So for the ultra-cheap basic computer user, Linux PCs should be considered an option since it can't be that hard to just click the globe with the orange fox around it.

Microsoft knows this and is getting nervous because they're currently been squeezed out of the high-end PC market by Apple and are threatened at the low end by Linux.

For the record, I'm a happy Mac user, but I have used Linux in the past on a dual-boot for several years.
post #154 of 198
Quote:
Originally Posted by JavaCowboy View Post

For all the debates between Windows and Mac, there is a third option:

Linux

This option is more feasible because PC makers such as Dell and HP are beginning to sell desktops with Linux pre-loaded. There are even dedicated vendors like System76 that sell them. This is in addition to the beige-box dealers who will sell you a naked PC, or who will let you build it yourself.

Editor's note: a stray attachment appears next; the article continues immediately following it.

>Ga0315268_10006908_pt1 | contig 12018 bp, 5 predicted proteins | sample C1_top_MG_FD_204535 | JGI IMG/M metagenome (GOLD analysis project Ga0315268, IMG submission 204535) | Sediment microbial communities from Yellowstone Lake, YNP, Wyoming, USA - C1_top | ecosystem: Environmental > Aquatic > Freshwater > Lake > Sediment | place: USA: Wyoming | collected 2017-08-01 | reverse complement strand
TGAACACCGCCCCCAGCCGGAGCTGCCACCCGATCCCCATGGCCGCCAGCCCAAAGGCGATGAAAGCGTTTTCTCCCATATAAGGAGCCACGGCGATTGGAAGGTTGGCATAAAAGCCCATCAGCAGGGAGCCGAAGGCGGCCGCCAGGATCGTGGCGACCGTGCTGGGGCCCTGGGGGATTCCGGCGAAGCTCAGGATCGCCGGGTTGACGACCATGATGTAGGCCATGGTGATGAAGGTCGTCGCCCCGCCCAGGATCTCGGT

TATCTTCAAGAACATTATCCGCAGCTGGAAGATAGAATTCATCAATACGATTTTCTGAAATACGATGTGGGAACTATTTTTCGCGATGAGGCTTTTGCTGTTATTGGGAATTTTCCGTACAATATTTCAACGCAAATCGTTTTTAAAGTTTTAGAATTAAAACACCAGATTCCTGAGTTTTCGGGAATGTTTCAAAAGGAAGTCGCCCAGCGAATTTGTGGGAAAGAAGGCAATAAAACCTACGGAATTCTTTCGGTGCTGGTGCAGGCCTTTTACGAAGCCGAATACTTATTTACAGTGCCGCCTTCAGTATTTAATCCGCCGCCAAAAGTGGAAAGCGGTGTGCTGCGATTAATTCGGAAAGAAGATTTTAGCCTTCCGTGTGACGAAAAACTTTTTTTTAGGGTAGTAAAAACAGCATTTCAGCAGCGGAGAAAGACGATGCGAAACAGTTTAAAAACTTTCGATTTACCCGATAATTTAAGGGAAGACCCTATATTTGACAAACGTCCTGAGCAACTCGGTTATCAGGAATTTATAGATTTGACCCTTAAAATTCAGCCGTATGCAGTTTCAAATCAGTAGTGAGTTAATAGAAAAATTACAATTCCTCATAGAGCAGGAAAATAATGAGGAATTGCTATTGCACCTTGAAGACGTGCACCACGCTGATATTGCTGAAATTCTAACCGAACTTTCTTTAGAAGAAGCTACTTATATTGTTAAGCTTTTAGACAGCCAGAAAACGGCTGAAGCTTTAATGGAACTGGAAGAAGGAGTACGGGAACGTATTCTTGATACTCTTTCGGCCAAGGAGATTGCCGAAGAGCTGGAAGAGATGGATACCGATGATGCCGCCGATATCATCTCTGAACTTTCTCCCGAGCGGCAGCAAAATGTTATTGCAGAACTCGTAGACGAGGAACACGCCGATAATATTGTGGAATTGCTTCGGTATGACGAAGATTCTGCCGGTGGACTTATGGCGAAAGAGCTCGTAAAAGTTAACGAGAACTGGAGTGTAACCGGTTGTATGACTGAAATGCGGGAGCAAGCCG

What's more, this option will be completely free of the adware that many Windows PC's come with.

With so much of the computing experience driven by the web (Google, Facebook, etc), the choice of operating system becomes less and less relevant for users with trivial needs that don't go beyond surfing, reading email, and working with simple documents and music.

So for the ultra-cheap basic computer user, Linux PCs should be considered an option since it can't be that hard to just click the globe with the orange fox around it.

Microsoft knows this and is getting nervous because they're currently been squeezed out of the high-end PC market by Apple and are threatened at the low end by Linux.

For the record, I'm a happy Mac user, but I have used Linux in the past on a dual-boot for several years.